Summer 2022 will be the first full summer for the Amherst Avenue promenade, a multi-million dollar elevated walkway and bulkhead replacement project along the bay that was completed last year. The sleek modern design includes Ipe wood planks and stainless steel railings so as not to obstruct the view of spectacular sunsets. Although some lament having to pay for parking on Amherst Avenue, the state-of-the-art ParkMobile system promises to ensure a turnover in parking spaces so patrons of all the marina businesses and restaurants will have an opportunity to find a spot.
The Public Works Department works for months in spring to ensure all public spaces are planted with colorful annuals, and in the Parkway section, some of the flowering Kwanzan cherry trees have been replaced and the mermaid fountains received a fresh coat of paint. If you haven’t seen it in early spring, it’s worth a special weekend visit to enjoy the spectacular show of color.
Public safety infrastructure improvements are ongoing, with the final touches being put on Firehouse No. 2, which now accommodates the needs of the department’s female firefighters. Additionally, a new ambulance was recently put into service and went out on its first call the day it was delivered. The Beach Patrol continues to offer dune buggy rides over the dunes to ensure those with special needs can enjoy a day on the beach. The Margate City Police Department recently received recertification for regularly employing best practices that keep people safe.
Preserving the city’s history is evident at Historic City Hall at 1 S. Washington Ave., which houses municipal court, commission chambers and the city’s Historical Society Museum, which is open to visitors. The building recently had its bricks repointed and waterproofed, a process that will be repeated in the coming years to keep the structure looking like it was built yesterday.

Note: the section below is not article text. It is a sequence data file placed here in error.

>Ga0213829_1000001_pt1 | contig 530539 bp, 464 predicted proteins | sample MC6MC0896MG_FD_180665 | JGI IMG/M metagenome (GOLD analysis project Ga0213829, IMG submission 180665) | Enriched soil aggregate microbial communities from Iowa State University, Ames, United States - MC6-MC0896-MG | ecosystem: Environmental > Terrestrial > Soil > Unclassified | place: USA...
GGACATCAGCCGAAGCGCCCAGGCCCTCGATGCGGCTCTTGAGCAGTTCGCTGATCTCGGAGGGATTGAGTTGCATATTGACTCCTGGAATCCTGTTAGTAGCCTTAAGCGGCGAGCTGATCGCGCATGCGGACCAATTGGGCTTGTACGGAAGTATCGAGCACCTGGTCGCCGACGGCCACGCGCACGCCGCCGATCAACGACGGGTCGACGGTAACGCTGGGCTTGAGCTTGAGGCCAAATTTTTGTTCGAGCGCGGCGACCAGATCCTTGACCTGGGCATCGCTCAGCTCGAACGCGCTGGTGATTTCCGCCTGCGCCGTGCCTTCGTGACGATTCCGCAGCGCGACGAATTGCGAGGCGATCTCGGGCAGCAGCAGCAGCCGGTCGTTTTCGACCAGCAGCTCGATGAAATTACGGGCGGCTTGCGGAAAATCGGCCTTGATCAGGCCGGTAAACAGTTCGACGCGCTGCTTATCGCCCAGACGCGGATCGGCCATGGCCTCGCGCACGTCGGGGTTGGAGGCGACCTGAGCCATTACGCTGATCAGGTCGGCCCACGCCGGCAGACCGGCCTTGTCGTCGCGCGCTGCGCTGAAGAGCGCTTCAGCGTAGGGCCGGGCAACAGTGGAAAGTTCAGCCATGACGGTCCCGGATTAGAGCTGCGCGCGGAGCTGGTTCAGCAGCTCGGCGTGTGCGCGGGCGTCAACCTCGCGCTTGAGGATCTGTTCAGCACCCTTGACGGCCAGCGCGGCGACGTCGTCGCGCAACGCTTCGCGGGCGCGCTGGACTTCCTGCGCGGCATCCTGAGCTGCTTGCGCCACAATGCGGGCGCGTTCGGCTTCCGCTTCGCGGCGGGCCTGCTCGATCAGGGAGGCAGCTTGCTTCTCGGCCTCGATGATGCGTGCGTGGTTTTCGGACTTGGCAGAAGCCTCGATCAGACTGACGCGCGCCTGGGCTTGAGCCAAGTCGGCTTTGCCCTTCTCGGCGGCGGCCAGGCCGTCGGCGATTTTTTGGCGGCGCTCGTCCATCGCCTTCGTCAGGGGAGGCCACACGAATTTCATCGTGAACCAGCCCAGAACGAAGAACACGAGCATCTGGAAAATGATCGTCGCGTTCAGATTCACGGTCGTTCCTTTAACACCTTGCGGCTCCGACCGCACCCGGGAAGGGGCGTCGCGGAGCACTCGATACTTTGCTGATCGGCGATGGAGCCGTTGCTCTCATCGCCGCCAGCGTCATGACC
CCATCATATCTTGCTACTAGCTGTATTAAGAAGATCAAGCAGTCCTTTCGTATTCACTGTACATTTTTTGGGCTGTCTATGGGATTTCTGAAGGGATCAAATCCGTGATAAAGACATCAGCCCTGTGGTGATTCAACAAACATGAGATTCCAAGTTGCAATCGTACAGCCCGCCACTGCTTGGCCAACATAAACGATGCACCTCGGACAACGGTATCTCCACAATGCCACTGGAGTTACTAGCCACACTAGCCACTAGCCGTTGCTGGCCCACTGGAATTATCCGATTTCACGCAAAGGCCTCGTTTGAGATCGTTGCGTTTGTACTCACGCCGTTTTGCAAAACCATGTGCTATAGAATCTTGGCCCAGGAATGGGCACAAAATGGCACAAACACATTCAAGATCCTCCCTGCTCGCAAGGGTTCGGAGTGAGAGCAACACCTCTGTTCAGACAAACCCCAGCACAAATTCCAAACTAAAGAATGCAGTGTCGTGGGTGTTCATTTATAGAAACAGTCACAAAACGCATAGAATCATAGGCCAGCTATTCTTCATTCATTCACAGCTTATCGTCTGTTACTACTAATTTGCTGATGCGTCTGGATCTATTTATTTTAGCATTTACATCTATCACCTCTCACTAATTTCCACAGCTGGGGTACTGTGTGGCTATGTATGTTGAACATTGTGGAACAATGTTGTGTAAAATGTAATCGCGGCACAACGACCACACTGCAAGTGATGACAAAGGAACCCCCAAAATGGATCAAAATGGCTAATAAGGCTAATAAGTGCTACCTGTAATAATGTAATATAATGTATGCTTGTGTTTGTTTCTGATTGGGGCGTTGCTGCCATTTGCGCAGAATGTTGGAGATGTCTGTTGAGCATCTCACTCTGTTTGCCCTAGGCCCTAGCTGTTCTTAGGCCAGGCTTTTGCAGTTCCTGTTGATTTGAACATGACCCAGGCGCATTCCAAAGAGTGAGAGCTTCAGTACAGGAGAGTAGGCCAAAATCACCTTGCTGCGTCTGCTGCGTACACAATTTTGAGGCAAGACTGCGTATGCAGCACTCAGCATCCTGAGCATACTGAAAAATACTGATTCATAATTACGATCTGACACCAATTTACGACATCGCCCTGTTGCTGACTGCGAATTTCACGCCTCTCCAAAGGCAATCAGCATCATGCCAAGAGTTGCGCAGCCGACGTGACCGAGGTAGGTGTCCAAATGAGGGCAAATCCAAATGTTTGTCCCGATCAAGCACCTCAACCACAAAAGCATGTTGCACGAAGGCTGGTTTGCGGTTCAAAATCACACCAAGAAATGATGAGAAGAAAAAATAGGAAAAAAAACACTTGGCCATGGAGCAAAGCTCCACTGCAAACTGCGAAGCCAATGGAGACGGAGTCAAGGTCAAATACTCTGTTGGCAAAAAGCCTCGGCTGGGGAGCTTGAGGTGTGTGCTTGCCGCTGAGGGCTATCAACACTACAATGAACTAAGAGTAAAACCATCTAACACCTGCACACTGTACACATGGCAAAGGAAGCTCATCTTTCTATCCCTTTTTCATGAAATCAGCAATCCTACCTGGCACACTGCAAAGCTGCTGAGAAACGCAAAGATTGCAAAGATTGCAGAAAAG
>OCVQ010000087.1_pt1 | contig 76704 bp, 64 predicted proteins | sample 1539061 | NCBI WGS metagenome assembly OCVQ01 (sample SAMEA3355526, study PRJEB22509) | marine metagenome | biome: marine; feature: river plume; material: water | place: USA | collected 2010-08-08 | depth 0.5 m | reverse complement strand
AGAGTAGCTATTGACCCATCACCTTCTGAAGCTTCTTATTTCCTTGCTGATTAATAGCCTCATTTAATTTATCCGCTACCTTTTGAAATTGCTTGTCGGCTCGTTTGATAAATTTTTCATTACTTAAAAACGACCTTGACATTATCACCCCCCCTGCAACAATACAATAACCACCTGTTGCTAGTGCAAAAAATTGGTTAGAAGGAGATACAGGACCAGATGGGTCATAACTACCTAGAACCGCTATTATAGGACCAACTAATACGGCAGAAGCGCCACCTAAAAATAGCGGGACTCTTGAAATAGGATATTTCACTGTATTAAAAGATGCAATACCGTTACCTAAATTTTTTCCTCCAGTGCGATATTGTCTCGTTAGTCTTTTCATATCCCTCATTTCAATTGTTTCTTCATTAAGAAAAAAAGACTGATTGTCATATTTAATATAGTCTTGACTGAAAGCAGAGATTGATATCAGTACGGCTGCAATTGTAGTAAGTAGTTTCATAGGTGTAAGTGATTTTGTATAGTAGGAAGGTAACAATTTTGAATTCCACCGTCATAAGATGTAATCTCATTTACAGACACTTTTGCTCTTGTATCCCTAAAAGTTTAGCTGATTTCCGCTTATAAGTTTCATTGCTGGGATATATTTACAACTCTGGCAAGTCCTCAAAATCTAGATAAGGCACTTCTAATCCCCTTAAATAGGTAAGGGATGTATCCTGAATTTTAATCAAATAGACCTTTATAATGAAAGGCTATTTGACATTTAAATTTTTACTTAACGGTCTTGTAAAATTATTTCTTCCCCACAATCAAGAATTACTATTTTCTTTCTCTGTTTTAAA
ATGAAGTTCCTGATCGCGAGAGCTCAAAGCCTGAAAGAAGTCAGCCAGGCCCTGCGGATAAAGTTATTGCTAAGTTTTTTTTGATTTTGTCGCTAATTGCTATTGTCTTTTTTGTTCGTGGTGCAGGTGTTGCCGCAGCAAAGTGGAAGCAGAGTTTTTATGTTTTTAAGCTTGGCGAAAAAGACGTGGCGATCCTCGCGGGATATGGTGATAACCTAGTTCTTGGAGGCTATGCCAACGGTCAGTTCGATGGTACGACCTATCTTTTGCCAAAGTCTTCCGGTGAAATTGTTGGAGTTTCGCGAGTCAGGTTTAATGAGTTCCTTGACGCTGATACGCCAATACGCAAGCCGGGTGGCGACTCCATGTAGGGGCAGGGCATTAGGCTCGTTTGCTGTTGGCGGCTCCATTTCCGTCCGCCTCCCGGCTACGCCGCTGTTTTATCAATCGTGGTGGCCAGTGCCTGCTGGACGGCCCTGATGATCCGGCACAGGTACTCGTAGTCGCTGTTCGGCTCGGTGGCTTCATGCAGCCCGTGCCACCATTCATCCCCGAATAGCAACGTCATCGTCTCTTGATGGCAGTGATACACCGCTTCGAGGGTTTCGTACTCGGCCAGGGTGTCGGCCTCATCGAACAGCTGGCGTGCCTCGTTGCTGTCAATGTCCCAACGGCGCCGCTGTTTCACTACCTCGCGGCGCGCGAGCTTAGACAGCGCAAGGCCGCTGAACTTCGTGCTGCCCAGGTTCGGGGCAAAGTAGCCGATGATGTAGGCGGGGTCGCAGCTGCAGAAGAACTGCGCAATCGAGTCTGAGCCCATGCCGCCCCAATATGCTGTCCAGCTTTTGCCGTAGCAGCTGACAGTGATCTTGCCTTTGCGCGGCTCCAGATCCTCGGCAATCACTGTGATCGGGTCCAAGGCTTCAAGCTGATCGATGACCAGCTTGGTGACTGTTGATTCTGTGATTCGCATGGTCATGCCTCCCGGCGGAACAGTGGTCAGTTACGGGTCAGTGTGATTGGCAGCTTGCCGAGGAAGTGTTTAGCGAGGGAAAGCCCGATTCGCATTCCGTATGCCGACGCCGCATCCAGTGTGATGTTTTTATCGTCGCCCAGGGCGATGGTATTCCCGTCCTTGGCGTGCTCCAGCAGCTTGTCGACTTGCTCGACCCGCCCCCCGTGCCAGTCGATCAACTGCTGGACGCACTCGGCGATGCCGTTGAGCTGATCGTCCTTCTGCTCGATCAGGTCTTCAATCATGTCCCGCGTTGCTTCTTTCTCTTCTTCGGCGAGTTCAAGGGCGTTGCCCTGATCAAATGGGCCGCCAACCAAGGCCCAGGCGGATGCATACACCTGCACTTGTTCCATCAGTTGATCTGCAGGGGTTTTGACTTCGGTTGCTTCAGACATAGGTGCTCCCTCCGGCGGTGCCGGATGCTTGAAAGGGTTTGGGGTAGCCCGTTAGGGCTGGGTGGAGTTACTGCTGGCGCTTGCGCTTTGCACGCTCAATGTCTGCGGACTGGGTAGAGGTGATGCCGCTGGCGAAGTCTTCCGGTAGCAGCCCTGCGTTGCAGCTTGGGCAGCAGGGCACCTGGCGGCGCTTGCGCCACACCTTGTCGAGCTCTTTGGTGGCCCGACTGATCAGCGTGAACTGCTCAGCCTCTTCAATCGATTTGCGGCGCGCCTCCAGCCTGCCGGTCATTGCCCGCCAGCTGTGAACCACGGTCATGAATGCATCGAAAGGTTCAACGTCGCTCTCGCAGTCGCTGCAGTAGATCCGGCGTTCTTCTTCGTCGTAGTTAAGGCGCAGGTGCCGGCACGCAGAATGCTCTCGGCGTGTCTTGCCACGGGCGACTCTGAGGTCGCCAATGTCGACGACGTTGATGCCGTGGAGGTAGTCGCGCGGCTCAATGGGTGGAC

The Margate City Public Library is the place to go to pick up brochures about area happenings. The library has expanded its programming to include book deliveries, showings of foreign films, and the park surrounding the library is being refurbished with new entryways and a large tent offers protection from weather during outdoor concerts.
Some of the work that may go unseen by many residents and visitors is the interior remodeling project at the Margate Municipal Building on Winchester avenues. Employees have been relocated to the multipurpose room where cubicles have been set up as temporary offices while the first floor of the former Union Avenue School is remodeled.
Since Hurricane Sandy, the city has made many improvements to stormwater infrastructure, including replacing bulkheads, and installing pump stations and outflow pipes. The city’s ongoing road reconstruction projects also include replacing all underground utilities, and water and sewer lines.
And the recent restriping of Atlantic Avenue to make it one lane in each direction with a center turn lane and wider bicycle lanes, has slowed traffic and made the roadway safer for all users.
Despite restrictions and strict regulations, the city has been able to keep taxes in check through increased ratables. On average, the city adds about $30,000,000 in new ratables each year due to new construction. Smaller bungalows and homes built in the 1950s and 1960s are being replaced with larger homes built at higher elevations.
This is the second in a series of stories about the sizzling summer ahead in Downbeach towns.